Context: It is important to consider the way in which information is presented by the interfaces of clinical decision support systems, to favor the adoption of these systems by physicians. Interface design can focus on decision processes (guided navigation) or usability principles.
Objective: The aim of this study was to compare these two approaches in terms of perceived usability, accuracy rate, and confidence in the system.
Materials and methods: We displayed clinical practice guidelines for antibiotic treatment via two types of interface, which we compared in a crossover design. General practitioners were asked to provide responses for 10 clinical cases and the System Usability Scale (SUS) for each interface. We assessed SUS scores, the number of correct responses, and the confidence level for each interface.
Results: SUS score and percentage confidence were significantly higher for the interface designed according to usability principles (81 vs 51, p=0.00004, and 88.8% vs 80.7%, p=0.004). The percentage of correct responses was similar for the two interfaces.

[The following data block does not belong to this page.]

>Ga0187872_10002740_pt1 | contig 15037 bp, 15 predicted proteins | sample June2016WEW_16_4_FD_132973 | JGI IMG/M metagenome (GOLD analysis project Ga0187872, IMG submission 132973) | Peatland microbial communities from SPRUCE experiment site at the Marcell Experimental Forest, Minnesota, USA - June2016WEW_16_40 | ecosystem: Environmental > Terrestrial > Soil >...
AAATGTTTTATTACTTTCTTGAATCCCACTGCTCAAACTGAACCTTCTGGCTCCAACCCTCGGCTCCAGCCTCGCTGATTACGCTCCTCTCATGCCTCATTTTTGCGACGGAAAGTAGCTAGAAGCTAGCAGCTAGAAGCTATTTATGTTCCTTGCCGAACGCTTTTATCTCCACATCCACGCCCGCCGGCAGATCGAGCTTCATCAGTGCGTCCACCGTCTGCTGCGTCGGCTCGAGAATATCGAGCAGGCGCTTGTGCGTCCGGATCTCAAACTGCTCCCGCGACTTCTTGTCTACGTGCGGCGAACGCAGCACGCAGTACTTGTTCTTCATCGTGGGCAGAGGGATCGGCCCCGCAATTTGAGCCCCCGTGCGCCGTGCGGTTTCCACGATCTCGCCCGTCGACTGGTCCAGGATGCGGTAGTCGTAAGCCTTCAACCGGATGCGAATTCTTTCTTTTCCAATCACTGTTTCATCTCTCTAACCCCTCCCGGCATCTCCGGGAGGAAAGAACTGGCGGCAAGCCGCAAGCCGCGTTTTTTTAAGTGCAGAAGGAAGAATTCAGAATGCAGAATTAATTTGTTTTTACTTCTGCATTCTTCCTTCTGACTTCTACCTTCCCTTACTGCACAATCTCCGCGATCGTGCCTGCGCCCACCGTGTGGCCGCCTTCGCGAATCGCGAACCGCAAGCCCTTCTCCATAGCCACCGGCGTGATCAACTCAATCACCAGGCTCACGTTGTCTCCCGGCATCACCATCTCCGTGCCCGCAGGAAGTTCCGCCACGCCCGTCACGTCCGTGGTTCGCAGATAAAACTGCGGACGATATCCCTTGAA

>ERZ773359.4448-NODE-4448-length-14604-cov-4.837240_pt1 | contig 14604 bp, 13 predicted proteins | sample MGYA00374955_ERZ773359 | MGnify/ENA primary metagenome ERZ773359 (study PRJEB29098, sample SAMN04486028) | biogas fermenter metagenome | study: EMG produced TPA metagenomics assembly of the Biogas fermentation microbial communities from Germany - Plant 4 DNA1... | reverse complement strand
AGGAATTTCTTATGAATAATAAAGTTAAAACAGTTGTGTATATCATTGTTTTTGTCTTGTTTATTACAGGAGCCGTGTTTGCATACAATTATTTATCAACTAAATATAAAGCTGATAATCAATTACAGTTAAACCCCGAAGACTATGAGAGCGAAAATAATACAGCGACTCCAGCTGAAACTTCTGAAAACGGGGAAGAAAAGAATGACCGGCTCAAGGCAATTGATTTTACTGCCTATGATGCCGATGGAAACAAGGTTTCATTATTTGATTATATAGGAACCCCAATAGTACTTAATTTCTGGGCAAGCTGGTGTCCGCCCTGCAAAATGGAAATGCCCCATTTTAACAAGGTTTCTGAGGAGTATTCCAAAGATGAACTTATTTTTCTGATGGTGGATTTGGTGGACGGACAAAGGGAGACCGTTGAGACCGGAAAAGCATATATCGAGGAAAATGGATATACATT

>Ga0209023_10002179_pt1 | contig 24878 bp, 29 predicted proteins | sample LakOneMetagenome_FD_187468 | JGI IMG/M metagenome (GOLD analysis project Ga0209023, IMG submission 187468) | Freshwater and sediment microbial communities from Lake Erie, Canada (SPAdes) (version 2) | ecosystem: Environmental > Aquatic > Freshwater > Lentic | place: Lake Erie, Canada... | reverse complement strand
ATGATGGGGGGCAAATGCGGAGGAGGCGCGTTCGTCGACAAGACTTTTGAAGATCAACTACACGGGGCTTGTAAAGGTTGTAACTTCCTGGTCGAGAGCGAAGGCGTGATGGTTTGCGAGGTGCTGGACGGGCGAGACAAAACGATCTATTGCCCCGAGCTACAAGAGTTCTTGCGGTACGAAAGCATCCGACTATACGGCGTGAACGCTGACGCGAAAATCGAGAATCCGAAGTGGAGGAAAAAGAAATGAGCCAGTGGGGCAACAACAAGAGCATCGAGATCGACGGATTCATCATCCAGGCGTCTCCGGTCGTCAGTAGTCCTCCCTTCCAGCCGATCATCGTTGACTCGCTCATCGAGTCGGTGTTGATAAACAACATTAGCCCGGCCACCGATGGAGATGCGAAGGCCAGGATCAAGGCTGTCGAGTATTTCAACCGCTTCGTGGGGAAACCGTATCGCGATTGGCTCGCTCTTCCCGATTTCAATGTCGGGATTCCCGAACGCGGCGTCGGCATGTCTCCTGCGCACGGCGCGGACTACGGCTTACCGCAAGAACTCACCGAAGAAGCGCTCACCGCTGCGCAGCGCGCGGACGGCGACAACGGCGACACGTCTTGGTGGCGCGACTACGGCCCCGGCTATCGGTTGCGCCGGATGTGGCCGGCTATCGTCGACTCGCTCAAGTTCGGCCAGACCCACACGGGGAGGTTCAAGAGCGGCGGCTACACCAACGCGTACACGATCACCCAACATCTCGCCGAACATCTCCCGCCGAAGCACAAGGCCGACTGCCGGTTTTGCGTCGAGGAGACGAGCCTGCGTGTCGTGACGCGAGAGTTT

Discussion/conclusion: The interface designed according to usability principles was perceived to be more usable and inspired greater confidence among physicians than the guided navigation interface. Consideration of usability principles in the construction of an interface--in particular 'effective information presentation', 'consistency', 'efficient interactions', 'effective use of language', and 'minimizing cognitive load'--seemed to improve perceived usability and confidence in the system.
Keywords: Antibiotic prescription; Physicians, Primary care; Practice guideline; Usability; User-computer interface.